An NCTJ Diploma in Journalism at News Associates allowed John to pursue his dream career in reporting…
Why study for a professional qualification?
Even while studying politics and international relations at Aston University, I knew I wanted to become a journalist. Many people suggested I did a Masters degree, but I decided the best and quickest way of getting to where I wanted to be was to take an intensive course run by industry professionals as opposed to academics.
Research your dream job and ask yourself: is this course going to help me get there?
Why did you choose News Associates?
I chose News Associates in Manchester on the recommendation of a friend who had just graduated from their full-time, 20-week course. She found employment at a great newspaper immediately, and told me that the people who ran the programme would challenge me every day in order to hone my journalistic skills.
She added that it was like working in a full-time job: music to my ears after a slow-paced three years at university reading textbooks, writing essays and getting out of bed at 11am.
How did you fund your study?
Luckily, the £3,500 cost of the course was covered by receiving an 'advance' on my inheritance from my mum and dad. Others took out loans or self-financed by working part-time jobs, with the latter group unfortunately struggling to balance their work commitments with those of the course. They deserved a medal just for graduating.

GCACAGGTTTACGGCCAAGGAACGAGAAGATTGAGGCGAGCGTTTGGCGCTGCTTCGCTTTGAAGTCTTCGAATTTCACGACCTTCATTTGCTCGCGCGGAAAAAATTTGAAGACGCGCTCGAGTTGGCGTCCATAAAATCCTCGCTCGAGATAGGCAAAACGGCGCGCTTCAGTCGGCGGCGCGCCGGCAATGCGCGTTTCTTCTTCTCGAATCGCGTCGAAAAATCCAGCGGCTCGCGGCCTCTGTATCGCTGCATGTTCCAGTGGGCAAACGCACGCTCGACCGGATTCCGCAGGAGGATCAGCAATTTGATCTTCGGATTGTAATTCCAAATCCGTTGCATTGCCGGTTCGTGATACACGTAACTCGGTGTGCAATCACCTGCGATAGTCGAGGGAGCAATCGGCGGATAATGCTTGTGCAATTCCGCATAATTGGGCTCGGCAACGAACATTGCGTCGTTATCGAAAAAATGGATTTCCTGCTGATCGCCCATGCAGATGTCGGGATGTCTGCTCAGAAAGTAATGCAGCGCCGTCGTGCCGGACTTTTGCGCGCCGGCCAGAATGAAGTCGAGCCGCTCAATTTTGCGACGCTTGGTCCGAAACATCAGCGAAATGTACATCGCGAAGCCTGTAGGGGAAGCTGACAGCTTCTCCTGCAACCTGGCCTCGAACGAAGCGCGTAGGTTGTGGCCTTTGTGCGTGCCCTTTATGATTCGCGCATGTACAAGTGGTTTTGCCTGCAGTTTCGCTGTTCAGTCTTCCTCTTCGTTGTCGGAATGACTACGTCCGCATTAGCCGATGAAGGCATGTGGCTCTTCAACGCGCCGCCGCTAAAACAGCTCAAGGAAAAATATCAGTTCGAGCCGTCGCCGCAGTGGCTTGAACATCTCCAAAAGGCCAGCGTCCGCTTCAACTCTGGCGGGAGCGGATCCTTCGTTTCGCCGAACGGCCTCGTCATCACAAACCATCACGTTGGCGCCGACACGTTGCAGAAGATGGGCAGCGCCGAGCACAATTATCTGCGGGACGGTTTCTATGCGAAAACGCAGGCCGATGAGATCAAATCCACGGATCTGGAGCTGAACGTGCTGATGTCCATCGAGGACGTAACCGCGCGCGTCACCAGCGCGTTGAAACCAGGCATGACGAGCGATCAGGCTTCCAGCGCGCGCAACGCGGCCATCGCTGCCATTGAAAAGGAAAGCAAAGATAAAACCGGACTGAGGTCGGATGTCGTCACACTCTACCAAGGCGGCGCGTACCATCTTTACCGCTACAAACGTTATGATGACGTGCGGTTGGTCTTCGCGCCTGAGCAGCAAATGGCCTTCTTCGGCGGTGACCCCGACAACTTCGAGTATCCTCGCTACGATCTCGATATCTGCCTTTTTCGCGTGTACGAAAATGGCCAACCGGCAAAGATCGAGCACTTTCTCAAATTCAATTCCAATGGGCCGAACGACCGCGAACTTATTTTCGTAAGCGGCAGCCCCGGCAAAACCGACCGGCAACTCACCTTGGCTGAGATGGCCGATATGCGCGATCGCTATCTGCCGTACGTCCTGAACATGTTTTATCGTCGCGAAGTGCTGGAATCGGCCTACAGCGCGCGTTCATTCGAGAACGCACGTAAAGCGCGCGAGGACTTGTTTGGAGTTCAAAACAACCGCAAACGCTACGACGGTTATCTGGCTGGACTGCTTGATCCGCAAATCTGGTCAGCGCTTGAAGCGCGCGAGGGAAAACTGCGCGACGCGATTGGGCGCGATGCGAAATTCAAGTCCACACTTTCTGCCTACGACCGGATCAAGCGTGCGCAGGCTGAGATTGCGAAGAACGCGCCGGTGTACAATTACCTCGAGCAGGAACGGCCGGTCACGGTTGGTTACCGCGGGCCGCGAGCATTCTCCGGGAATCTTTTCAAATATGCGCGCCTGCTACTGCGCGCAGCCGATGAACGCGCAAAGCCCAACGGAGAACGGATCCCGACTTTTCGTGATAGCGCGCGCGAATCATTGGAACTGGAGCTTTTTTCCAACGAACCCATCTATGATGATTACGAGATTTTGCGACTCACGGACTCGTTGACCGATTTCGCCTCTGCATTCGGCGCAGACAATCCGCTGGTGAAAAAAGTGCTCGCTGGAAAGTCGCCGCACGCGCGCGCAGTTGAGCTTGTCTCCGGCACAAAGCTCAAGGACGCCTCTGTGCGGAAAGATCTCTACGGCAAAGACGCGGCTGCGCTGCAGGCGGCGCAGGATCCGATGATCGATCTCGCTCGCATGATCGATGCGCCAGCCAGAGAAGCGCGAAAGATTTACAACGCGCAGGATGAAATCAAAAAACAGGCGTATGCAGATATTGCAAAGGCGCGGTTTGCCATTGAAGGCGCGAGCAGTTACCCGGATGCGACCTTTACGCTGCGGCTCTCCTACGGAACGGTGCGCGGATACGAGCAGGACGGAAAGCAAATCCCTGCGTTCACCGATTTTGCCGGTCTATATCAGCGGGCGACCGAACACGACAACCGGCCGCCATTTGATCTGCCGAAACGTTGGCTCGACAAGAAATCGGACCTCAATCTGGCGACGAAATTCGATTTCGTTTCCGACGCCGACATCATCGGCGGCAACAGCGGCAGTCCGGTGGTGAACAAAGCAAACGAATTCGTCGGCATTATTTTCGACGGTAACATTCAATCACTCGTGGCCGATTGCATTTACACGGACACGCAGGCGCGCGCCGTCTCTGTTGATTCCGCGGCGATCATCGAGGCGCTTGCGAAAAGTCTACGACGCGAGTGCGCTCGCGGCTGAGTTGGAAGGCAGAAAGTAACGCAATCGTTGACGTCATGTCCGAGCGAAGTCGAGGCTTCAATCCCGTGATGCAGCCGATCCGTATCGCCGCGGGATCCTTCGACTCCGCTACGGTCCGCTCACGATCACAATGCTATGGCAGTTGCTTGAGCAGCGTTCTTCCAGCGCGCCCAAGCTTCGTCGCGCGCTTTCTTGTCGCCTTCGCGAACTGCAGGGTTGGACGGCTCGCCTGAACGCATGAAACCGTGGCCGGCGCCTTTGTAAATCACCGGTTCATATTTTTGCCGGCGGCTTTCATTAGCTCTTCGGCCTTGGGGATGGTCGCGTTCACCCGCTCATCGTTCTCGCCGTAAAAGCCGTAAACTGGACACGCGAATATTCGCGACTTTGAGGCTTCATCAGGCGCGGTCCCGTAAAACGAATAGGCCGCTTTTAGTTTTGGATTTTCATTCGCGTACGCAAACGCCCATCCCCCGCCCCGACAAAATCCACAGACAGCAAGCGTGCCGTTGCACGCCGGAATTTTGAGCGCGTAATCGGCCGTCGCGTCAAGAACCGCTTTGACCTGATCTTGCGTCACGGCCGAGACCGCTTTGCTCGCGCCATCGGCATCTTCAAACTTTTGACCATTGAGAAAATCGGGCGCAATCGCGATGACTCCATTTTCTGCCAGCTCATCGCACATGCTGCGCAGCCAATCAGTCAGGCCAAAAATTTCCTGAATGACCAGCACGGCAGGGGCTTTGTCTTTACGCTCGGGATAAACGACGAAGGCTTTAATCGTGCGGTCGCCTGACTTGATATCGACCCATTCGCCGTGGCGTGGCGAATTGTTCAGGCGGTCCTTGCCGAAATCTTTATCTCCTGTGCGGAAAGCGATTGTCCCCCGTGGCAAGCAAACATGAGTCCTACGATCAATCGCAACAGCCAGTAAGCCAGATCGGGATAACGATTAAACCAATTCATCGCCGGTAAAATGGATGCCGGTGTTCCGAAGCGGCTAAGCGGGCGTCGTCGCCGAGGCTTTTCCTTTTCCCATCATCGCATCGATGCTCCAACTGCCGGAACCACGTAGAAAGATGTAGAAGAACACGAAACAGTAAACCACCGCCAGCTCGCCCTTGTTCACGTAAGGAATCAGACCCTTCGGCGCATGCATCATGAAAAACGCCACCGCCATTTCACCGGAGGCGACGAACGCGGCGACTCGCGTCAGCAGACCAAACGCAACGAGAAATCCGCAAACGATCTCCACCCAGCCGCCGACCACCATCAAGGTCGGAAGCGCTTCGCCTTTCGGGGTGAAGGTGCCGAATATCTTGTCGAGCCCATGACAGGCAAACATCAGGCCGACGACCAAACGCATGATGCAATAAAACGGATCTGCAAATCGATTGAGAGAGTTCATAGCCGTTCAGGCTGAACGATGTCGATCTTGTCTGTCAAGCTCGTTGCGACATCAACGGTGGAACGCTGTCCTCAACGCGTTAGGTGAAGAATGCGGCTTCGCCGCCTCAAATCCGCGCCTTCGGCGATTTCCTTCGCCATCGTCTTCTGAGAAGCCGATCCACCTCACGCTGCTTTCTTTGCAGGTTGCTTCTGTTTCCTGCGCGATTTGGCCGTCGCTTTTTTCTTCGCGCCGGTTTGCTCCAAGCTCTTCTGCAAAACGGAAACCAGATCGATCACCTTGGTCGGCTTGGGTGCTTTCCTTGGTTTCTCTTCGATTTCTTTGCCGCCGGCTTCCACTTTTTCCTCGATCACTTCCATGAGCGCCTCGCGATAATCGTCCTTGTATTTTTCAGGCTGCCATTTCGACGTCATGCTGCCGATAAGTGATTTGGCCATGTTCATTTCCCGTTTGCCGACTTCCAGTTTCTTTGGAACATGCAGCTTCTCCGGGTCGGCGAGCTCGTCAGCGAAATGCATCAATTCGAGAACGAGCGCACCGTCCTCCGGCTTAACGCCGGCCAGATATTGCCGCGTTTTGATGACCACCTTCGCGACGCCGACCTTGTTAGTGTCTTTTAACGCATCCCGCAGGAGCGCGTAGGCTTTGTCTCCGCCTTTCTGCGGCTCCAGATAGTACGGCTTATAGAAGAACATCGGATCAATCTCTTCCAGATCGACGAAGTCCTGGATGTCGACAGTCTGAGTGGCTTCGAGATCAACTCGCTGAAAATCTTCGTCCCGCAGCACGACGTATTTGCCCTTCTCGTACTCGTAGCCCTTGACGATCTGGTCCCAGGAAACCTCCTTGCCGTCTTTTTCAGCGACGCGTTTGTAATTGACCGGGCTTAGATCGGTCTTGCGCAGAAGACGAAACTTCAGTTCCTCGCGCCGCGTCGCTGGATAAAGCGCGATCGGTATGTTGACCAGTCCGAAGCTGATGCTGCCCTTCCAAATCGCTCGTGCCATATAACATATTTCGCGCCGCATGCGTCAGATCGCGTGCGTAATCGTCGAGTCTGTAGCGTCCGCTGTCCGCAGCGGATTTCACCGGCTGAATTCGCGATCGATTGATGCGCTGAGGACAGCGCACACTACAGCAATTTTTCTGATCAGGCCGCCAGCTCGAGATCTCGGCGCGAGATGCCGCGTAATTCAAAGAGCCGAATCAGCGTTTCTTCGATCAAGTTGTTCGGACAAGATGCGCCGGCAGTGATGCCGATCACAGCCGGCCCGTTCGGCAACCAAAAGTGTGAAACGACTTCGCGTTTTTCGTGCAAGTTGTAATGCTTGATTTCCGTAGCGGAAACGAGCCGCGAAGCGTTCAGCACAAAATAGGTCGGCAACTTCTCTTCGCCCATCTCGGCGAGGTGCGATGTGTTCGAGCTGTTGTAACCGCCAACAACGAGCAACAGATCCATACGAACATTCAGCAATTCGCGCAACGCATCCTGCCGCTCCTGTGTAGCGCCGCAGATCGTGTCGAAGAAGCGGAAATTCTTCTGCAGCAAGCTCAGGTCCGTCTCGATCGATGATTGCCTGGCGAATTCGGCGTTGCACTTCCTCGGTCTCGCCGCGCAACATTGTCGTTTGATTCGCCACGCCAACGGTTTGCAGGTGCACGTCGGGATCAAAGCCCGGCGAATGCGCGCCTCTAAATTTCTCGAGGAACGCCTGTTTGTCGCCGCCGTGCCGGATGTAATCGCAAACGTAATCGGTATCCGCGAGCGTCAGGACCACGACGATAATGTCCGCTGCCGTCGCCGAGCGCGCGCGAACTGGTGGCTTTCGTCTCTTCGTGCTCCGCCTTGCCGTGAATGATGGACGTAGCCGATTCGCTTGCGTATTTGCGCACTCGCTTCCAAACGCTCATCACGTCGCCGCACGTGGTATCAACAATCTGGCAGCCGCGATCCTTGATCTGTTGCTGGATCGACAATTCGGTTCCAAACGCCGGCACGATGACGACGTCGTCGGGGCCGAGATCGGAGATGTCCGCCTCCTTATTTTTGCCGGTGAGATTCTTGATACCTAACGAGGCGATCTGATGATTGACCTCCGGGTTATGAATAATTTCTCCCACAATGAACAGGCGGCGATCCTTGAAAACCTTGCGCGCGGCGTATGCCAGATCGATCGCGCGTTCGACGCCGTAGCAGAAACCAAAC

What did the course involve?
The course itself was superb and brought together students from a range of demographic and educational backgrounds. Each morning we would drill exercises in shorthand and after that we would work on our law, reporting and sub-editing skills. On Fridays, we would all undertake independently-arranged placements at publications across the region, putting what we had learned during the week into practice.
It was initially scary to enter the newsroom, but it was always exhilarating. It also set us up perfectly for employment.
What did you do when you graduated?
I was offered a junior reporter position at the Harrow Observer within two weeks of my graduation in February 2013. Many others were also offered jobs soon after graduating; we were highly sought after, which really was testament to the course and the staff that ran it.
What skills did the course teach you that your degree did not?
My degree taught me that nothing I was going to achieve in life was going to come from the traditional classroom setting. University is great at developing expertise in a certain field, not to mention your social skills. However, I was unemployable when I graduated. My NCTJ Diploma in Journalism taught me the skill of managing an incredibly heavy workload in a high-pressure environment, not to mention the importance of contacts. The qualification was essential.
Advice for those thinking of a professional qualification?
Speak to those who have been there and done it. What jobs are they working in? Was it worthwhile? Most importantly of all, though, research your dream job and ask yourself: is this course going to help me get there?